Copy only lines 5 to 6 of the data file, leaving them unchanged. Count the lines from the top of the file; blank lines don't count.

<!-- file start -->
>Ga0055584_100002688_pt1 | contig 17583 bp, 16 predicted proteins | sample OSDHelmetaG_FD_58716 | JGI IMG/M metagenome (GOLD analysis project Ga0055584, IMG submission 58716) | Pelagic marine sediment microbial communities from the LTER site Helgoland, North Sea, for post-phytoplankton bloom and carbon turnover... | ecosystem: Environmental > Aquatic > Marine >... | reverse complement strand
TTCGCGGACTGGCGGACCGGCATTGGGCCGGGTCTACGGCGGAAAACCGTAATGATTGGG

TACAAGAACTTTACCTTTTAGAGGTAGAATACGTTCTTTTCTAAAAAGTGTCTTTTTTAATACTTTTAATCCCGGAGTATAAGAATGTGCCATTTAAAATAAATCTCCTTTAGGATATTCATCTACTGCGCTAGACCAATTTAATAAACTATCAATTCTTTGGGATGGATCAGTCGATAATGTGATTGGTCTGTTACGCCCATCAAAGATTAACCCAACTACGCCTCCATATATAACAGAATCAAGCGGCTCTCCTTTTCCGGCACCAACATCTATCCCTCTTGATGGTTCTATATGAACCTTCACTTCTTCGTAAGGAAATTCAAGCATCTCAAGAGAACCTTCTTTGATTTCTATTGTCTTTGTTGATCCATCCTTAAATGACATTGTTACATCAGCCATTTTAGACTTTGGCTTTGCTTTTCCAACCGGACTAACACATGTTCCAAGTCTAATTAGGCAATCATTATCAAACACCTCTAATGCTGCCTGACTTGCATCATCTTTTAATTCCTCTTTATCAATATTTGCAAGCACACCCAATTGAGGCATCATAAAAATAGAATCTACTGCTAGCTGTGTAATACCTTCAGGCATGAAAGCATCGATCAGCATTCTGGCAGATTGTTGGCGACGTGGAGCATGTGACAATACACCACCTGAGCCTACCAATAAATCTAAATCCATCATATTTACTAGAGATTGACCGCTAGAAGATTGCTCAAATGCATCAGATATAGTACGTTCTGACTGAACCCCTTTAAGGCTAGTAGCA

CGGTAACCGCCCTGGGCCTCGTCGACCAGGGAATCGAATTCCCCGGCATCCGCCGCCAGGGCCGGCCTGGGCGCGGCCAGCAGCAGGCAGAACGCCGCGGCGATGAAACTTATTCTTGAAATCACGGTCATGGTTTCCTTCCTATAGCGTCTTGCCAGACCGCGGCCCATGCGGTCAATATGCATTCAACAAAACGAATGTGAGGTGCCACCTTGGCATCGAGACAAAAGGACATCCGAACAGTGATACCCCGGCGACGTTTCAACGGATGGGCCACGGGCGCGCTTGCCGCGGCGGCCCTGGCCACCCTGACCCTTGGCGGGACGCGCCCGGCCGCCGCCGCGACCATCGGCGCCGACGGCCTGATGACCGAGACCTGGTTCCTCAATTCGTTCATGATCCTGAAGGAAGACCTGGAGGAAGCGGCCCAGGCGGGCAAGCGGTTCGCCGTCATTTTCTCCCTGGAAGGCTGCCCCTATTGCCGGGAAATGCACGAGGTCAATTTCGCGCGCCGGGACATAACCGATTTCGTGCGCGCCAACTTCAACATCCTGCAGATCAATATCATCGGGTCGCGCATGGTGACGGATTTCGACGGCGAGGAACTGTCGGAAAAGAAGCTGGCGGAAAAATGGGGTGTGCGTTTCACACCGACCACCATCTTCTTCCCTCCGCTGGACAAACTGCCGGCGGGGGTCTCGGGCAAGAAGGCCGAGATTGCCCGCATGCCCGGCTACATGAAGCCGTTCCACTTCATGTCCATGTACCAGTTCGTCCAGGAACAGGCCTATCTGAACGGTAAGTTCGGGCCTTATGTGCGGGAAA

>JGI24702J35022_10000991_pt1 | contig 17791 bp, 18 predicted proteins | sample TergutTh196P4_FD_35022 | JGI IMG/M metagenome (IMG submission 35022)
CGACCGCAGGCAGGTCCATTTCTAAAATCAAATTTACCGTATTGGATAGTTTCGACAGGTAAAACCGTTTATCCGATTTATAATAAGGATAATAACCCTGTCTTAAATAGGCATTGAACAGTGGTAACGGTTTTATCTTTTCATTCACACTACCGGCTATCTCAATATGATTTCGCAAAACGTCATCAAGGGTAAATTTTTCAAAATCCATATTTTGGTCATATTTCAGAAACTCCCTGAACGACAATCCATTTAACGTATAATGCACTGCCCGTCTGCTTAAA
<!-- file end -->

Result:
>JGI24702J35022_10000991_pt1 | contig 17791 bp, 18 predicted proteins | sample TergutTh196P4_FD_35022 | JGI IMG/M metagenome (IMG submission 35022)
CGACCGCAGGCAGGTCCATTTCTAAAATCAAATTTACCGTATTGGATAGTTTCGACAGGTAAAACCGTTTATCCGATTTATAATAAGGATAATAACCCTGTCTTAAATAGGCATTGAACAGTGGTAACGGTTTTATCTTTTCATTCACACTACCGGCTATCTCAATATGATTTCGCAAAACGTCATCAAGGGTAAATTTTTCAAAATCCATATTTTGGTCATATTTCAGAAACTCCCTGAACGACAATCCATTTAACGTATAATGCACTGCCCGTCTGCTTAAA